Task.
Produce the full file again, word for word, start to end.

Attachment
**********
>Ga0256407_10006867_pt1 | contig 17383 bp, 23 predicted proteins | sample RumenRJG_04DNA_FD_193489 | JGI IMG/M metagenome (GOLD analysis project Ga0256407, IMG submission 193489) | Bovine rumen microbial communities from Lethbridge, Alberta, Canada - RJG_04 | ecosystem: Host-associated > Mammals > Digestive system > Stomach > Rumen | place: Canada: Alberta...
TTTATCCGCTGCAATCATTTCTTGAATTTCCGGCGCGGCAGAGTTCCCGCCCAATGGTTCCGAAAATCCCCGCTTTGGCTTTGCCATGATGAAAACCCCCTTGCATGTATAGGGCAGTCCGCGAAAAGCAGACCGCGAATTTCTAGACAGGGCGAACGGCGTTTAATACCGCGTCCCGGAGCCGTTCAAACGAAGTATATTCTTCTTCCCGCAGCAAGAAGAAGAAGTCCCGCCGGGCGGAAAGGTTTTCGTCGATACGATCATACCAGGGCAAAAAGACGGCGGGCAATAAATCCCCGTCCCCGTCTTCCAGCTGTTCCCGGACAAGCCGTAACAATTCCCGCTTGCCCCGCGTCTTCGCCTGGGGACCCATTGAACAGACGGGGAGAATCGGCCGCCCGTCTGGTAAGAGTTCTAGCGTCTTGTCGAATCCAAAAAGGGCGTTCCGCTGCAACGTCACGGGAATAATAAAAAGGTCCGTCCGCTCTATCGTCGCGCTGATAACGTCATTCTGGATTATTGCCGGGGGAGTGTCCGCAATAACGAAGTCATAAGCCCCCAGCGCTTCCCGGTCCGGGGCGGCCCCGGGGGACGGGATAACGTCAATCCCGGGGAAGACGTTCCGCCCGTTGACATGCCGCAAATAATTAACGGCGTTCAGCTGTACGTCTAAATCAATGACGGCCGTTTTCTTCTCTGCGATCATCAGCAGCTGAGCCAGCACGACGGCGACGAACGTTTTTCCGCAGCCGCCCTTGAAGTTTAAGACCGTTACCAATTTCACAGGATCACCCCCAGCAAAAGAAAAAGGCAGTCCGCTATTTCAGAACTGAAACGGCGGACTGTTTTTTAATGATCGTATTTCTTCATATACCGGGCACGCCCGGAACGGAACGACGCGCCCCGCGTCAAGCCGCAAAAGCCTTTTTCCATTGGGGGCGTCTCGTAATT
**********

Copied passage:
>Ga0256407_10006867_pt1 | contig 17383 bp, 23 predicted proteins | sample RumenRJG_04DNA_FD_193489 | JGI IMG/M metagenome (GOLD analysis project Ga0256407, IMG submission 193489) | Bovine rumen microbial communities from Lethbridge, Alberta, Canada - RJG_04 | ecosystem: Host-associated > Mammals > Digestive system > Stomach > Rumen | place: Canada: Alberta...
TTTATCCGCTGCAATCATTTCTTGAATTTCCGGCGCGGCAGAGTTCCCGCCCAATGGTTCCGAAAATCCCCGCTTTGGCTTTGCCATGATGAAAACCCCCTTGCATGTATAGGGCAGTCCGCGAAAAGCAGACCGCGAATTTCTAGACAGGGCGAACGGCGTTTAATACCGCGTCCCGGAGCCGTTCAAACGAAGTATATTCTTCTTCCCGCAGCAAGAAGAAGAAGTCCCGCCGGGCGGAAAGGTTTTCGTCGATACGATCATACCAGGGCAAAAAGACGGCGGGCAATAAATCCCCGTCCCCGTCTTCCAGCTGTTCCCGGACAAGCCGTAACAATTCCCGCTTGCCCCGCGTCTTCGCCTGGGGACCCATTGAACAGACGGGGAGAATCGGCCGCCCGTCTGGTAAGAGTTCTAGCGTCTTGTCGAATCCAAAAAGGGCGTTCCGCTGCAACGTCACGGGAATAATAAAAAGGTCCGTCCGCTCTATCGTCGCGCTGATAACGTCATTCTGGATTATTGCCGGGGGAGTGTCCGCAATAACGAAGTCATAAGCCCCCAGCGCTTCCCGGTCCGGGGCGGCCCCGGGGGACGGGATAACGTCAATCCCGGGGAAGACGTTCCGCCCGTTGACATGCCGCAAATAATTAACGGCGTTCAGCTGTACGTCTAAATCAATGACGGCCGTTTTCTTCTCTGCGATCATCAGCAGCTGAGCCAGCACGACGGCGACGAACGTTTTTCCGCAGCCGCCCTTGAAGTTTAAGACCGTTACCAATTTCACAGGATCACCCCCAGCAAAAGAAAAAGGCAGTCCGCTATTTCAGAACTGAAACGGCGGACTGTTTTTTAATGATCGTATTTCTTCATATACCGGGCACGCCCGGAACGGAACGACGCGCCCCGCGTCAAGCCGCAAAAGCCTTTTTCCATTGGGGGCGTCTCGTAATT